Pixel Envy

Written by Nick Heer.

Apple’s Naming Conventions

James Creixems:

[One] of the things that has really suffered from Steve Jobs’ absence is Apple’s naming conventions. Over the last 5 years, as product choice has grown, Apple’s product names have slowly turned into a mess that’s hard to understand and follow. […]

However these patterns are not consistent nor they are standard across the multiple product lines. However, we can see concepts behind these patterns: they’re used to describe sizes, generations and target market.

Apple’s products have never been better, but their naming schemes haven’t been this wanting for a long time. It isn’t a post-Steve thing, I don’t think — remember the iPhone 3G and 3GS, or the iPod that lacked a suffix for the better part of a decade? Or, heck, the MacBook Pro brand, which has always sounded like accounting software.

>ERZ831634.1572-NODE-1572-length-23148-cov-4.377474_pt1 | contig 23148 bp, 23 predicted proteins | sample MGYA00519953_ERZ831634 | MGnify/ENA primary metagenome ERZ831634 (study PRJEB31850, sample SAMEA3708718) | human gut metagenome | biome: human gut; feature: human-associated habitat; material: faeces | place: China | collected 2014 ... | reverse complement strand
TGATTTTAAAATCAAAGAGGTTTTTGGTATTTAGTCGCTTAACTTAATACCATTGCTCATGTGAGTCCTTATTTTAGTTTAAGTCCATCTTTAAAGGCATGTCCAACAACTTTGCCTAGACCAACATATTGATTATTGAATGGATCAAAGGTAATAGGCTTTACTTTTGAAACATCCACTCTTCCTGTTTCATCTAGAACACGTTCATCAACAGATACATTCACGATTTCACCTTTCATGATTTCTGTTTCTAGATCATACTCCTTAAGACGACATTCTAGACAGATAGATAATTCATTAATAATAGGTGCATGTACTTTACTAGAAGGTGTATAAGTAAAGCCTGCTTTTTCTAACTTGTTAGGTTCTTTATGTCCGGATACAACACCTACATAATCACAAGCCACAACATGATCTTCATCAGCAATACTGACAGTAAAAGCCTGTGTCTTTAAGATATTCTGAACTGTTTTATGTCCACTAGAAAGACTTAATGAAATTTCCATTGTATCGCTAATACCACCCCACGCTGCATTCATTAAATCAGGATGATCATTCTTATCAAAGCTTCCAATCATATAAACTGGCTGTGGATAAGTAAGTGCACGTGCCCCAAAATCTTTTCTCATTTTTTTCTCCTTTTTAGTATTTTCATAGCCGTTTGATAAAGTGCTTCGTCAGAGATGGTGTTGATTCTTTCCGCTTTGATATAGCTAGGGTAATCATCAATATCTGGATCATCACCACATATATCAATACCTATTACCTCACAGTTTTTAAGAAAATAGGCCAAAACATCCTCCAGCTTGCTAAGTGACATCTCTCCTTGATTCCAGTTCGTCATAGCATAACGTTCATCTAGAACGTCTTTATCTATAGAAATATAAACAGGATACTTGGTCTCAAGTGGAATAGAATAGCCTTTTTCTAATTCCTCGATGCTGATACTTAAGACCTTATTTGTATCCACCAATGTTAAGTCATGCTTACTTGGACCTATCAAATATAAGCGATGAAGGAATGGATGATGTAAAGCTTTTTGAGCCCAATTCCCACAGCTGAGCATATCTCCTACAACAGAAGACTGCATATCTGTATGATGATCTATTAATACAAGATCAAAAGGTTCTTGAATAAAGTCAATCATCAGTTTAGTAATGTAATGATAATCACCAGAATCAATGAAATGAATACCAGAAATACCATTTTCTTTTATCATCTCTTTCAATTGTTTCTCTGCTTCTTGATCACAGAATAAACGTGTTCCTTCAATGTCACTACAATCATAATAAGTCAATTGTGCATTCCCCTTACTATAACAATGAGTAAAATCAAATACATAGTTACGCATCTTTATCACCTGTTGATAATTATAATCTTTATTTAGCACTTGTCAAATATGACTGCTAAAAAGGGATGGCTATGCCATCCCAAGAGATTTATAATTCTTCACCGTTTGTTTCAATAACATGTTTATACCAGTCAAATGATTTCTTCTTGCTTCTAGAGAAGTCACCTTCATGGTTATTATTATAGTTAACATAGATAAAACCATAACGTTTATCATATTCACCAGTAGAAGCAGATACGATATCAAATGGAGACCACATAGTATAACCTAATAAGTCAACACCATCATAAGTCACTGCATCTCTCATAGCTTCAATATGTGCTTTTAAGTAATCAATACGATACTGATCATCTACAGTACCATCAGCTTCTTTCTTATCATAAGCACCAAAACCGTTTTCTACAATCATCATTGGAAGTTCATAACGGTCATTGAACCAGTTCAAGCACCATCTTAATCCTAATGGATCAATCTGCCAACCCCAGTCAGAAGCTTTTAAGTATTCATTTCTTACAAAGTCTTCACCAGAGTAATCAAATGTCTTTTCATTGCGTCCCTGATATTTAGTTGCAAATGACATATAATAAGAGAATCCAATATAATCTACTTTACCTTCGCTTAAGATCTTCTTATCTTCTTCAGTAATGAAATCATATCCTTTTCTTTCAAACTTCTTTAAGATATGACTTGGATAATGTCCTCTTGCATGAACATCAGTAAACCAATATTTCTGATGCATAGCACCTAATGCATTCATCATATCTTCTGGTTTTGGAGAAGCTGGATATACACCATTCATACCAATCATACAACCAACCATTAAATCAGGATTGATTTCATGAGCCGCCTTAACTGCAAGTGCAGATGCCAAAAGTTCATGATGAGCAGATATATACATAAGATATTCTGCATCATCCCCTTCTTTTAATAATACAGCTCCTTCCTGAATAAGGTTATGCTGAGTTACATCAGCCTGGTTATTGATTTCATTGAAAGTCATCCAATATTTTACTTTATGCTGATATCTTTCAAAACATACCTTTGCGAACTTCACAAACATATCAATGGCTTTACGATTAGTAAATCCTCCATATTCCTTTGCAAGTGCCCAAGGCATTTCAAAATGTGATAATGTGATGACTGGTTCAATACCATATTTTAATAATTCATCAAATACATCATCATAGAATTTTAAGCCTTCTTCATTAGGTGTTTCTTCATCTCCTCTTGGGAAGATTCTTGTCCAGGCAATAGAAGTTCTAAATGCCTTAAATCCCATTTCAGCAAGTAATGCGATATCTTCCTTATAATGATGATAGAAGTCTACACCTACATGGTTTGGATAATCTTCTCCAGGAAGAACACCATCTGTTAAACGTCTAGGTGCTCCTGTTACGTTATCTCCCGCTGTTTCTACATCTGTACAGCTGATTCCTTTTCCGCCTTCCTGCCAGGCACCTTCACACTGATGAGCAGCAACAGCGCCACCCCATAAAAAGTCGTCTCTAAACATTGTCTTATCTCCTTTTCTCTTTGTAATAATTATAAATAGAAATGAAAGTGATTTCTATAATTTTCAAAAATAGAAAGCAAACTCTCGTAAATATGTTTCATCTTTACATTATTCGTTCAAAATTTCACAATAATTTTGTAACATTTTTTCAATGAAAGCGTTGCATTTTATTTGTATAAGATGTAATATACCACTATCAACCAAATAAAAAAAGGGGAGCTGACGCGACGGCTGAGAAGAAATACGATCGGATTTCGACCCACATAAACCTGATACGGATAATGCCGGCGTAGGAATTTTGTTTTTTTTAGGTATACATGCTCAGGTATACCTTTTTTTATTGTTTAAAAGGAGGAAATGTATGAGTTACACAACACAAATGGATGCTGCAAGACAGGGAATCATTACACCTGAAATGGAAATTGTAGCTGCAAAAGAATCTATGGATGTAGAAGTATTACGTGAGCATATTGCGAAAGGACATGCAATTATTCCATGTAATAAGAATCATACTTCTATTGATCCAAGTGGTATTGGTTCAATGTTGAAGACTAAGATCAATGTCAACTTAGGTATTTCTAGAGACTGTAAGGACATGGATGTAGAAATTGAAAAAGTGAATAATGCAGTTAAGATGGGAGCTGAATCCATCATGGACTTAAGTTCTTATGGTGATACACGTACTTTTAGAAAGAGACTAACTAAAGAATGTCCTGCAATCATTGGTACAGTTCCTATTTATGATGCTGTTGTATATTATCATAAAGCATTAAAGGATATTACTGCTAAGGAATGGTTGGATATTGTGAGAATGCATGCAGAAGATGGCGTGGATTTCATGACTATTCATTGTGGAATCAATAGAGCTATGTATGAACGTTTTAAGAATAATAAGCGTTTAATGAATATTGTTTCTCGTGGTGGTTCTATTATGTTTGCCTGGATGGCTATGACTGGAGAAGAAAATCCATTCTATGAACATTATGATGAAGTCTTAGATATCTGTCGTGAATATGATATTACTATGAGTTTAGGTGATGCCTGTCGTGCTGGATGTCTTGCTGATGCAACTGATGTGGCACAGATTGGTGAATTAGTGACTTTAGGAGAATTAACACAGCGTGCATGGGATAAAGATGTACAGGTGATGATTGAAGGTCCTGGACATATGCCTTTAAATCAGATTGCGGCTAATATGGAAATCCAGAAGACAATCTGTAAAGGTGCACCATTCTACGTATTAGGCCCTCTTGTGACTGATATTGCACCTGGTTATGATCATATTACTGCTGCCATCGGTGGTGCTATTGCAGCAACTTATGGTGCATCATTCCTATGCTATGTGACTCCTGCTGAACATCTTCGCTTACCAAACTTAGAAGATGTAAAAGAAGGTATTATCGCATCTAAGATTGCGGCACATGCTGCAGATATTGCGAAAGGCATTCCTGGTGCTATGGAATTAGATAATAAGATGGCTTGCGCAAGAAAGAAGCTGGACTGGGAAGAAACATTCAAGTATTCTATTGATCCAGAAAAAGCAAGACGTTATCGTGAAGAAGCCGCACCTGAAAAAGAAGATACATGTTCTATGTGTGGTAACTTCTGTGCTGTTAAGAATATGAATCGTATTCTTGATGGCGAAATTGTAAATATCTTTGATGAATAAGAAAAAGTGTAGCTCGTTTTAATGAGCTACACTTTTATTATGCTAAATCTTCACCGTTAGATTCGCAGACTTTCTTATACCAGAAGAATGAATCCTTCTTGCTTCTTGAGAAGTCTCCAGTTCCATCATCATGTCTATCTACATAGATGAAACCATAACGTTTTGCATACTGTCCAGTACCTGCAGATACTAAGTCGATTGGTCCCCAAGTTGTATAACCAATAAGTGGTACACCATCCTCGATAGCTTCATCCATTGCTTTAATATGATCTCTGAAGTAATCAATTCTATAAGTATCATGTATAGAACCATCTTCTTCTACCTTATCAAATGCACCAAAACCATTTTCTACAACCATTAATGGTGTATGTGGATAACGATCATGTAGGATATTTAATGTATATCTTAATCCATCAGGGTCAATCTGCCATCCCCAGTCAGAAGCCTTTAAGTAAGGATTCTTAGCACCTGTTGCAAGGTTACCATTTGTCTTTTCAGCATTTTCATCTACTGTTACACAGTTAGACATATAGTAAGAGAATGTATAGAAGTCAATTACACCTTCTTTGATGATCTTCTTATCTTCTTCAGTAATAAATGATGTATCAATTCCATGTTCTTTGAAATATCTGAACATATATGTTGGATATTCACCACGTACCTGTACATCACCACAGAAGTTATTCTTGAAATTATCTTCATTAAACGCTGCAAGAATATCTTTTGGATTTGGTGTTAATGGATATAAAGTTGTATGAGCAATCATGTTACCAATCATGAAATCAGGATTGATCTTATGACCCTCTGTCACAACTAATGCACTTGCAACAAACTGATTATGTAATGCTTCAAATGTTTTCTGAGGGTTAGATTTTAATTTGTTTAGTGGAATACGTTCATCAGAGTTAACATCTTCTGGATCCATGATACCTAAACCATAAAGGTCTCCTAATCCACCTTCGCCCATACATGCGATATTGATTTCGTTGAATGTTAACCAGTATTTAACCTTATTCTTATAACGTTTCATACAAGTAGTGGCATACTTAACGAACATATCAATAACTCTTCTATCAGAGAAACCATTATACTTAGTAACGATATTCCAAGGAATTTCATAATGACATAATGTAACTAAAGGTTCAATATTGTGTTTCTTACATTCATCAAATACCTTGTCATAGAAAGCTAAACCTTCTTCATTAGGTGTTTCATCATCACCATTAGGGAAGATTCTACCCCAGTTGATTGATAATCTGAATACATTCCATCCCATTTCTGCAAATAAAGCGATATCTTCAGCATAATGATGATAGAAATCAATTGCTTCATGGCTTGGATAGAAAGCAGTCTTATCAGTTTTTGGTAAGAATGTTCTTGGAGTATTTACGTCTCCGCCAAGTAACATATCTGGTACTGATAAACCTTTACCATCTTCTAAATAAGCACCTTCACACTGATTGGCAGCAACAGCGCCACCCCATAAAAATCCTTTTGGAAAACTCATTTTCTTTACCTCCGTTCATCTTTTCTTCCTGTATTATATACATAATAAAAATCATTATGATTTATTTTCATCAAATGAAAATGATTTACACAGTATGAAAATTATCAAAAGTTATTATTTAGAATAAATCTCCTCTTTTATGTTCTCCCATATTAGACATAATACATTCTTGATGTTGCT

Lately, however, the product names haven’t been bad so much as they’ve been confusing. This is exacerbated by a large and ungainly lineup — the iPad range, for instance, currently consists of the iPad Mini 2, the iPad Mini 4, the iPad Air 2, the 9.7-inch iPad Pro, and the 12.9-inch iPad Pro. That’s five models of iPad, two pairs of which look almost identical.

This is nowhere near as unfathomable as it was during the mid-ninties, with non-descriptive product names — choose between a Performa, a Quadra, a Ferma, and a Centris, and I made one of those up — and numerical extensions that referenced the processor’s clock speed. At least you have a pretty good idea of what the difference might be between a Plus-model iPhone and a non-Plus model. But I wish for a clearer naming scheme still. Their existing scheme is borne from a set of two or three model lines, and it has not scaled well. I don’t necessarily like what Creixems has come up with, but there must be a more straightforward way of differentiating between different products within a line. Having dozens of choices of Apple Watch straps is a good kind of choice for consumers, but having too many similar-seeming products is confusing.